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Lookup NU author(s): Professor Waldemar Vollmer
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Streptococcus pneumoniae is a major human pathogen and many interactions of this bacterium with its host appear to be mediated, directly or indirectly, by components of the bacterial cell wall, specifically by the phosphorylcholine residues which serve as anchors for surface-located choline-binding proteins and are also recognized by components of the host response, such as the human C-reactive protein, a class of myeloma proteins and PAF receptors. In the present study, we describe the identification of the pneumococcal pce gene encoding for a teichoic acid phosphorylcholine esterase (Pce), an enzymatic activity capable of removing phosphorylcholine residues from the cell wall teichoic acid and lipoteichoic acid. Pce carries an N-terminal signal sequence, contains a C-terminal choline-binding domain with 10 homologous repeating units similar to those found in other pneumococcal surface proteins, and the catalytic (phosphorylcholine esterase) activity is localized on the N-terminal part of the protein. The mature protein was overexpressed in Escherichia coli and purified in a one-step procedure by choline-affinity chromatography and the enzymatic activity was followed using the chromophoric p-nitrophenyl-phosphorylcholine as a model substrate. The product of the enzymatic digestion of 3H-choline-labelled cell walls was shown to be phosphorylcholine. Inactivation of the pce gene in S. pneumoniae strains by insertion-duplication mutagenesis caused a unique change in colony morphology and a striking increase in virulence in the intraperitoneal mouse model. Pce may be a regulatory element involved with the interaction of S. pneumoniae with its human host.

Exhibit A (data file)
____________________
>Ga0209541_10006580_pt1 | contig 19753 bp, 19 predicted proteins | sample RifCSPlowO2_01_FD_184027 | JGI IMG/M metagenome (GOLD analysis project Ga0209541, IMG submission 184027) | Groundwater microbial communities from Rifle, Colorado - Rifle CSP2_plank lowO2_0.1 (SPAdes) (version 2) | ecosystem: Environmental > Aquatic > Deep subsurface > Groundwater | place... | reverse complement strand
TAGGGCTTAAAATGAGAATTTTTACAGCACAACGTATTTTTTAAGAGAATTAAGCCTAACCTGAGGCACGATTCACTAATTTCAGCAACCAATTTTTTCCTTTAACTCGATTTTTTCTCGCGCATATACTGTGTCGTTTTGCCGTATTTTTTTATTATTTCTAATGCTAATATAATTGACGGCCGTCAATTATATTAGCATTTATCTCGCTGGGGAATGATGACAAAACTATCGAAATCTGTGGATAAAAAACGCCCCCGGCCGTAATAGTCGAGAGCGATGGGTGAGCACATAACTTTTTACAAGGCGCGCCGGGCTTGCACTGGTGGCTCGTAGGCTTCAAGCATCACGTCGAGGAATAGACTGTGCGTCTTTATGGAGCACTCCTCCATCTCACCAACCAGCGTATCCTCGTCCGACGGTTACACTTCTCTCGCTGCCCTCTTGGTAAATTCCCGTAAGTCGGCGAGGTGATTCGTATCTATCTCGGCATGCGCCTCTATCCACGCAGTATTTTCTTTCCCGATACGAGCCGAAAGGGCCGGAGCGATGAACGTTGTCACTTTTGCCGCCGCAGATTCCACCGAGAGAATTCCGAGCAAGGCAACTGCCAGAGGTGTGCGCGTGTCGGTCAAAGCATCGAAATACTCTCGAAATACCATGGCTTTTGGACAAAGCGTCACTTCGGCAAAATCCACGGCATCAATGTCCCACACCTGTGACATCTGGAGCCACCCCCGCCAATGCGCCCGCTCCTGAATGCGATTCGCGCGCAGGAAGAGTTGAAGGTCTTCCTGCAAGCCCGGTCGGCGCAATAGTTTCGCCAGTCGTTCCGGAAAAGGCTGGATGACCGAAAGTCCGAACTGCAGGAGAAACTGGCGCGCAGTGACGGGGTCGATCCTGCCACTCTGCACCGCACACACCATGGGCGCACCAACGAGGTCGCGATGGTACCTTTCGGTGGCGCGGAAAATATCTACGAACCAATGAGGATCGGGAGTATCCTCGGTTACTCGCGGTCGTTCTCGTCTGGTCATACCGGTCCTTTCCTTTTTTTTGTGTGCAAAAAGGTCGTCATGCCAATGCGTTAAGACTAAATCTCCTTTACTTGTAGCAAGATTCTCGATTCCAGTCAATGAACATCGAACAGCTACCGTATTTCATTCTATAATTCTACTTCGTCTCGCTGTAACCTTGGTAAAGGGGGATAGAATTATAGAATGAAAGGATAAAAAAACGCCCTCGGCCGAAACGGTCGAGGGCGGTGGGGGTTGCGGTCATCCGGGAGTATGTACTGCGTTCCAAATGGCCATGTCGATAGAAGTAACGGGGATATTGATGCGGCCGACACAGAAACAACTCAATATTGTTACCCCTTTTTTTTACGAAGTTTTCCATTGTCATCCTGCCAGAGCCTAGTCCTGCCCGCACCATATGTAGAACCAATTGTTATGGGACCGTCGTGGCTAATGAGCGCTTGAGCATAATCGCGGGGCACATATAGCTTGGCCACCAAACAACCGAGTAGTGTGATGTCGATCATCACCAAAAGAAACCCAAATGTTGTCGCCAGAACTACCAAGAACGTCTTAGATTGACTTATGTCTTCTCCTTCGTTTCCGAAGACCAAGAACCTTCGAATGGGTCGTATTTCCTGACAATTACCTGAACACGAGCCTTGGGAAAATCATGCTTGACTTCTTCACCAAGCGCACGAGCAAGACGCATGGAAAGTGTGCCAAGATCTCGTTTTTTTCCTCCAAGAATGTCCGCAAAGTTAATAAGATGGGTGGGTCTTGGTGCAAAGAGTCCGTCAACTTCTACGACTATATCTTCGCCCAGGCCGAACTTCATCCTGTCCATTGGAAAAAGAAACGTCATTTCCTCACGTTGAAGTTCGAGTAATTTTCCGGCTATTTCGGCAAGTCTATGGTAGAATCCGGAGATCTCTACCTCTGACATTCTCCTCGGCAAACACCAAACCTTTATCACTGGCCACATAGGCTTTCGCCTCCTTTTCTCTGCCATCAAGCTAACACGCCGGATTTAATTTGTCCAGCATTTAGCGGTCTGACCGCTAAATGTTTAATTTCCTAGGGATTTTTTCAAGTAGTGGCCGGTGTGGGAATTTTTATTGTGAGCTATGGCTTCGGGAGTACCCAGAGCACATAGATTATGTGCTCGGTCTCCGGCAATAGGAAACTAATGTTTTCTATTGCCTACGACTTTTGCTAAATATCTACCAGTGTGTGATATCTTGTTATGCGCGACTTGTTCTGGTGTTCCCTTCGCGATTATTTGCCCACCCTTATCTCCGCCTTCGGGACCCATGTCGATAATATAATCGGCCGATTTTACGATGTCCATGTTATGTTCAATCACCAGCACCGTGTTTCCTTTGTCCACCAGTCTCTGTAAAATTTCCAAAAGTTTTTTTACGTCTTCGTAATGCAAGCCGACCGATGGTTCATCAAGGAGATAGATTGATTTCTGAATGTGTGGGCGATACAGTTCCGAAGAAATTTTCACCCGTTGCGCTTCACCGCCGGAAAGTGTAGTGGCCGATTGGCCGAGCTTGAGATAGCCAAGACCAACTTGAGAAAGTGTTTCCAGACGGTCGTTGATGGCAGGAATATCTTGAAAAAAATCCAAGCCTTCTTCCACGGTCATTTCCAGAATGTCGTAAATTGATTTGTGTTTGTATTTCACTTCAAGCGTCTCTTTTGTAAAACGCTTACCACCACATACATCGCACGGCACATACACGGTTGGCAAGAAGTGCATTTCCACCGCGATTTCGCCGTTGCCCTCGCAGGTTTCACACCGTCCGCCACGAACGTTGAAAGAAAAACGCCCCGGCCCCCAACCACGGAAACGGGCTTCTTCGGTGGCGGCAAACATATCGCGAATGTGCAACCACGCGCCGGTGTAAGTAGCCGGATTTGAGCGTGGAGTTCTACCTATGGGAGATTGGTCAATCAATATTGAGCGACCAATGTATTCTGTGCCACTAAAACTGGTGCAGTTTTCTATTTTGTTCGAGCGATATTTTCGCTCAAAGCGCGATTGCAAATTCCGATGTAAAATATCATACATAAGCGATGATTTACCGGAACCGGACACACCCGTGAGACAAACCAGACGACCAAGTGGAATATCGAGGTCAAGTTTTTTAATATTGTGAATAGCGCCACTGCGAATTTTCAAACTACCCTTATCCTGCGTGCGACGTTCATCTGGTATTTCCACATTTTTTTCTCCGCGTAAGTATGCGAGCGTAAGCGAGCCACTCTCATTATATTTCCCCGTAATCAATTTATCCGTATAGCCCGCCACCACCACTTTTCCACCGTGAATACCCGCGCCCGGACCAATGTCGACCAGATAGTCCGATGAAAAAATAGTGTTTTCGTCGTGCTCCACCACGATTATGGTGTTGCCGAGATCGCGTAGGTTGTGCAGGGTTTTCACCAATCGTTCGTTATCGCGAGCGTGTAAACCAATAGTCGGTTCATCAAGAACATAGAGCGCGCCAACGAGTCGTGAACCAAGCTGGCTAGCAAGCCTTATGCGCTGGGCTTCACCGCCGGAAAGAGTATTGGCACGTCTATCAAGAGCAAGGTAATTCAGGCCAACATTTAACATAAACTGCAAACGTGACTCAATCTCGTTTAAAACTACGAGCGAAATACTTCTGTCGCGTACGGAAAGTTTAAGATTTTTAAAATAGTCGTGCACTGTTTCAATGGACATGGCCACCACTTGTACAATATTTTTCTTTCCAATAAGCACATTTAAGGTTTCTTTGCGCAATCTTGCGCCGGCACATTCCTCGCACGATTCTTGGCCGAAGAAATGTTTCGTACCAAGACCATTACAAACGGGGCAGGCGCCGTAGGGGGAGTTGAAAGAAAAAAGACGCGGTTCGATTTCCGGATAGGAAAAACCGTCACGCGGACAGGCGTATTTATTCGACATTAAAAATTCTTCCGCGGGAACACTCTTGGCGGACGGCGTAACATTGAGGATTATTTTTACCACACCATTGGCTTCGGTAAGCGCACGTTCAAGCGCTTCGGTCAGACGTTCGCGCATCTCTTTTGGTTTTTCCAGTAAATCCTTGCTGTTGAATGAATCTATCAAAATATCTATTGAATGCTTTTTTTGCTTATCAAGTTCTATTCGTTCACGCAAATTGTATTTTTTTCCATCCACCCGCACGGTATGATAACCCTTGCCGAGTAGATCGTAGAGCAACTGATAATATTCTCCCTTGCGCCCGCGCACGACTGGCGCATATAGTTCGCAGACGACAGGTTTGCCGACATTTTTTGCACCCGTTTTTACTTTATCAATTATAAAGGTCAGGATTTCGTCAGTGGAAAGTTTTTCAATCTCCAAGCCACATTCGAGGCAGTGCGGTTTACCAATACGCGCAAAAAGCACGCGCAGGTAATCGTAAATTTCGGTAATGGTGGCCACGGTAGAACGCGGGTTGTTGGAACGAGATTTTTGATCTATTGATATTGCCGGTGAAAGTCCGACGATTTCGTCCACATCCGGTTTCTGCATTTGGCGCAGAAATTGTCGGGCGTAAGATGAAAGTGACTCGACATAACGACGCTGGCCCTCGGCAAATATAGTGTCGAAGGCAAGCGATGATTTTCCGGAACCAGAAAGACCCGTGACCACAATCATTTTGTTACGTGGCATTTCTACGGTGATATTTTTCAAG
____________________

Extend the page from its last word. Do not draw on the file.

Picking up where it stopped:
Author(s): Vollmer W, Tomasz A
Publication type: Article
Publication status: Published
Journal: Molecular Microbiology
ISSN (print): 0950-382X
ISSN (electronic): 1365-2958
Publisher: Wiley-Blackwell Publishing Ltd.
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